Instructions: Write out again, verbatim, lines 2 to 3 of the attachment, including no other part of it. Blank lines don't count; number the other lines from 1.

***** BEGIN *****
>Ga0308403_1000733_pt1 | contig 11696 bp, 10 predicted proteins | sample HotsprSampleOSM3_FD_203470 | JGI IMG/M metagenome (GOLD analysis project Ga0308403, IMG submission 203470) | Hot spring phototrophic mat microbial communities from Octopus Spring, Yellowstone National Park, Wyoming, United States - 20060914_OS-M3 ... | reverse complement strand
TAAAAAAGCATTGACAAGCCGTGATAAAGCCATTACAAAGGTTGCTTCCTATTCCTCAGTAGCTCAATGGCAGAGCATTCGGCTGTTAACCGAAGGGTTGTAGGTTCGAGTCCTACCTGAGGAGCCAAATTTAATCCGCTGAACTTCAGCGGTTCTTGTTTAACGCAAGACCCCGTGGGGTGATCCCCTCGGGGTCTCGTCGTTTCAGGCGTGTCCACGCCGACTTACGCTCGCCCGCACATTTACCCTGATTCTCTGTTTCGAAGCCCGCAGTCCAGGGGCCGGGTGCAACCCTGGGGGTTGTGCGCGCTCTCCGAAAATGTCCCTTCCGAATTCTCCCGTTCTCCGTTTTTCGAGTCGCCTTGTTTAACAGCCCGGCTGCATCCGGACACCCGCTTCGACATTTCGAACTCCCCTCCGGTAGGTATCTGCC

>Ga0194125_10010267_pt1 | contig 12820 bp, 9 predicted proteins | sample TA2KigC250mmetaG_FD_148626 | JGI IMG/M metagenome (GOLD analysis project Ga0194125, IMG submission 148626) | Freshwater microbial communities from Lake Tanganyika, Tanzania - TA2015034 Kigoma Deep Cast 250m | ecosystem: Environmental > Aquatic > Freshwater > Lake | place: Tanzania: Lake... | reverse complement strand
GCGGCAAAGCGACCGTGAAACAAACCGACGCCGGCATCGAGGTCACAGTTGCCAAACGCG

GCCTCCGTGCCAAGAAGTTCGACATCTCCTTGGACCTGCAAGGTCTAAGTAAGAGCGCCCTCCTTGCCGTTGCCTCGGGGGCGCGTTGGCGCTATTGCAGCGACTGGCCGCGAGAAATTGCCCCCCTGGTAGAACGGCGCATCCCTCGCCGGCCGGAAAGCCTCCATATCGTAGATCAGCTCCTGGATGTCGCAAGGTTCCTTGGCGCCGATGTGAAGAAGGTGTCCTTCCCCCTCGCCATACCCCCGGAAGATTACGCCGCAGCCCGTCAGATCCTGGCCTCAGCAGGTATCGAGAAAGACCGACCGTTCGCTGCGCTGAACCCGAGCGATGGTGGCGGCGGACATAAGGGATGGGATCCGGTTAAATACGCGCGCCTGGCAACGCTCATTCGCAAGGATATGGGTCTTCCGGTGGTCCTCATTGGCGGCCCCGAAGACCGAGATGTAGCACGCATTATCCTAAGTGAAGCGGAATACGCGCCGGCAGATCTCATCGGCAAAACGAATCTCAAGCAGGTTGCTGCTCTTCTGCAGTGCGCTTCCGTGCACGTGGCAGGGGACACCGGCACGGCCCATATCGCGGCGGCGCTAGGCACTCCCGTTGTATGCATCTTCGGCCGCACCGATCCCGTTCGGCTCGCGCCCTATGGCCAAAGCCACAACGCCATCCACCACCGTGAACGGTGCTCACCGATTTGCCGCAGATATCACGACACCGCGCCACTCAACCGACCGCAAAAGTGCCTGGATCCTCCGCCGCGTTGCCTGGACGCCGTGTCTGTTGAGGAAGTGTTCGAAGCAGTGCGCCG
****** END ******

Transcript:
TAAAAAAGCATTGACAAGCCGTGATAAAGCCATTACAAAGGTTGCTTCCTATTCCTCAGTAGCTCAATGGCAGAGCATTCGGCTGTTAACCGAAGGGTTGTAGGTTCGAGTCCTACCTGAGGAGCCAAATTTAATCCGCTGAACTTCAGCGGTTCTTGTTTAACGCAAGACCCCGTGGGGTGATCCCCTCGGGGTCTCGTCGTTTCAGGCGTGTCCACGCCGACTTACGCTCGCCCGCACATTTACCCTGATTCTCTGTTTCGAAGCCCGCAGTCCAGGGGCCGGGTGCAACCCTGGGGGTTGTGCGCGCTCTCCGAAAATGTCCCTTCCGAATTCTCCCGTTCTCCGTTTTTCGAGTCGCCTTGTTTAACAGCCCGGCTGCATCCGGACACCCGCTTCGACATTTCGAACTCCCCTCCGGTAGGTATCTGCC

>Ga0194125_10010267_pt1 | contig 12820 bp, 9 predicted proteins | sample TA2KigC250mmetaG_FD_148626 | JGI IMG/M metagenome (GOLD analysis project Ga0194125, IMG submission 148626) | Freshwater microbial communities from Lake Tanganyika, Tanzania - TA2015034 Kigoma Deep Cast 250m | ecosystem: Environmental > Aquatic > Freshwater > Lake | place: Tanzania: Lake... | reverse complement strand